Presentation on theme: "Approaches to HRM A2 Business Studies. Aims and Objectives Aim: Understand different approaches to HRM Objectives: Explain the internal and external influences."— Presentation transcript:
Aims and Objectives Aim: Understand different approaches to HRM Objectives: Explain the internal and external influences on HRM objectives Analyse soft and hard HRM Evaluate soft and hard HRM
Starter Give two HRM objectives a business may wish to achieve. Give an example of a business who adopted a cost minimisation objective.
Internal Influences on HRM In groups brainstorm internal influences on the setting of HRM objectives
Internal Influences How might each of the following affect HRM objectives? Use examples to justify your answer: – Corporate objectives – Production strategies – Marketing strategies – Financial strategies
Internal Influences Corporate objectives – May include growth/product development but all will require changes to workforce planning. Production strategies – E.g. loss of jobs through a change to capital intensive production Marketing strategies – A new campaign may impact on training and recruitment Financial strategies – E.g. cost minimisation may result in job losses or training cuts
External Influences on HRM In groups brainstorm external influences on the setting of HRM objectives
External Influences Market and Economic changes – Through the course of the business cycle workforce planning will change, eg. In recession there will be a focus on cost minimisation resulting in redundancies. – http://www.bbc.co.uk/news/business-17695234 http://www.bbc.co.uk/news/business-17695234
External Influences Technological changes – Advances may result in movement towards capital intensive production, or may improve training. Skills shortages – There are shortages of some skilled workers, which can prevent company growth. Firm may have to increase motivations for job – salaries, healthcare. – http://www.bbc.co.uk/news/business-14146169 http://www.bbc.co.uk/news/business-14146169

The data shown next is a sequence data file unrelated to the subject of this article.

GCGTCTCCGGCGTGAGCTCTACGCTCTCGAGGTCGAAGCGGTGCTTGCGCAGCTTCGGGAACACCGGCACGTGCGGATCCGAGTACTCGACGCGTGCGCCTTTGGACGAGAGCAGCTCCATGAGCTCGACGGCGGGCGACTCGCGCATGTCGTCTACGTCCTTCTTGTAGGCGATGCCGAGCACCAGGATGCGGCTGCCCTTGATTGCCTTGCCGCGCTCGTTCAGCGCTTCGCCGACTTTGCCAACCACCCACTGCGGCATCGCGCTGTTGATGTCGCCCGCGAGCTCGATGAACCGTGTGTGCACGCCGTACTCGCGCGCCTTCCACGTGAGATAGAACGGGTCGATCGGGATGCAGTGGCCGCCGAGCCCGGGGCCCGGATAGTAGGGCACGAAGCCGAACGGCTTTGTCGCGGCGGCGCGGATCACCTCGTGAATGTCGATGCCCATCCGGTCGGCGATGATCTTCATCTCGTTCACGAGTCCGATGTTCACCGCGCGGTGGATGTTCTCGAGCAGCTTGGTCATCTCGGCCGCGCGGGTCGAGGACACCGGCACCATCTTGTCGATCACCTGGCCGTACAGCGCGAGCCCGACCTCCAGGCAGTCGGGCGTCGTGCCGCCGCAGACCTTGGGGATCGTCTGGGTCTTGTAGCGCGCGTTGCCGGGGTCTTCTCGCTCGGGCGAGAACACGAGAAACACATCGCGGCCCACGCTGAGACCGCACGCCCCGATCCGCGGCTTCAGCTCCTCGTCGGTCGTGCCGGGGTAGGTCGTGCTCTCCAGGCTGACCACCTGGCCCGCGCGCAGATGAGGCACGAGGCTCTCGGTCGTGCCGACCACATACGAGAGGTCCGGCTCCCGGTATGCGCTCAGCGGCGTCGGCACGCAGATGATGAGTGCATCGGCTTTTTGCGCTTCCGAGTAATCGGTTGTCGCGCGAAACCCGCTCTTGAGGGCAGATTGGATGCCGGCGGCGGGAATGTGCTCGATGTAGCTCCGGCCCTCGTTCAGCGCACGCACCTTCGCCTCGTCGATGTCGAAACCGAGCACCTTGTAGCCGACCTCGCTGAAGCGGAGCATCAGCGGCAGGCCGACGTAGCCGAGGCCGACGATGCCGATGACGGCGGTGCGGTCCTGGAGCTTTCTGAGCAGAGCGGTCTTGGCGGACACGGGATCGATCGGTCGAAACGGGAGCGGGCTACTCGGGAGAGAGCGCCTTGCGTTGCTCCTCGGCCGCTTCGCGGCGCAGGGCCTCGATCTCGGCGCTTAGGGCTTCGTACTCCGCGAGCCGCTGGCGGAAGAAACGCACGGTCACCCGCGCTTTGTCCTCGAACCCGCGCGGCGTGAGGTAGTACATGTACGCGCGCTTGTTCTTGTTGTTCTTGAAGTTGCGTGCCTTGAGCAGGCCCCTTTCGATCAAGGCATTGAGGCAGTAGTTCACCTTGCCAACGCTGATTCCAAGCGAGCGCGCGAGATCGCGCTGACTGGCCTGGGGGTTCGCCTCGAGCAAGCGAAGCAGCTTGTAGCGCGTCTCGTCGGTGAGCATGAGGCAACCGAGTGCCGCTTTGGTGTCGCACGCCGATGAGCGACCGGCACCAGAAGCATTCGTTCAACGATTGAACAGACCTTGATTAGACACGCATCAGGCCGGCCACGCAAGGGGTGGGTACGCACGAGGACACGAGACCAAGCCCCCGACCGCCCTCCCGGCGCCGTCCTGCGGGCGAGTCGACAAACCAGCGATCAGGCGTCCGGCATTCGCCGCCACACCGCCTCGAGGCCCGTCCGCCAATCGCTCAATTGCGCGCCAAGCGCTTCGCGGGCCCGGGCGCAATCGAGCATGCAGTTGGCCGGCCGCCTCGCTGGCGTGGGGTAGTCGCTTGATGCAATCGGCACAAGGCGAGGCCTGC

External Influences Population change – As the UK population rises, there are fewer school leavers to fill vacancies, and older people are staying in employment longer as they are living longer!
External Influences Government and legislation – Changes in EU and national laws, impact on discrimination, working hours and minimum wage.
Approaches to HRM Possible to categorise types of HRM into ‘soft’ and ‘hard’ policies.
‘Soft’ HRM Concerned with how employees are managed. Based on the belief that they are the most important asset of the business. Concerned with motivation and communication. People are led rather than managed. They are involved in determining the HRM objectives.
‘Hard’ HRM Considers employees to be a resource of the organisation to be used as necessary to achieve the corporate objectives. Control is in the hands of management. Their role is manage numbers effectively, keeping the workforce closely matched with requirements in terms of both behaviour and bodies.
‘Soft’ &‘Hard’ HRM Analysis Key features sheet. Sorting task: Sort the factors in strengths or weaknesses of each HRM approach.
‘Soft’ HRM Analysis Strengths Rewards motivate employees to encourage innovation and quality. Training and development allow the employee to fulfil their needs which will improve motivation. Recruitment costs fall as labour turnover rates and absenteeism falls. Weaknesses Trade unions may create tension between management and employees if employers are seen to be weak. It relies on an organisational culture which embraces long-term training and development and acceptance of the need to delegate responsibility.
‘Hard’ HRM Analysis Strengths Lower training costs. Comp.adv can be achieved through cost minimisation – lean production and wages. Reward is linked to pay and so possible to achieve positive relationship between output and pay. Weaknesses Can lead to high labour turnover and absenteeism, which are costs to the business. May be difficult to recruit new employees if the firm has a reputation for hiring and firing. Limited delegation and empowerment can demotivate employees and reduce quality.
EV: Which approach is better? It depends on… The type of business! The “hard” approach to HR might be expected to result in a more cost-effective workforce where decision- making is quicker and focused on senior managers. However, the danger of taking too “soft” an approach is that when all the employee benefits are added up, the cost of the workforce leaves a business at a competitive disadvantage. Often best to have a mix of both!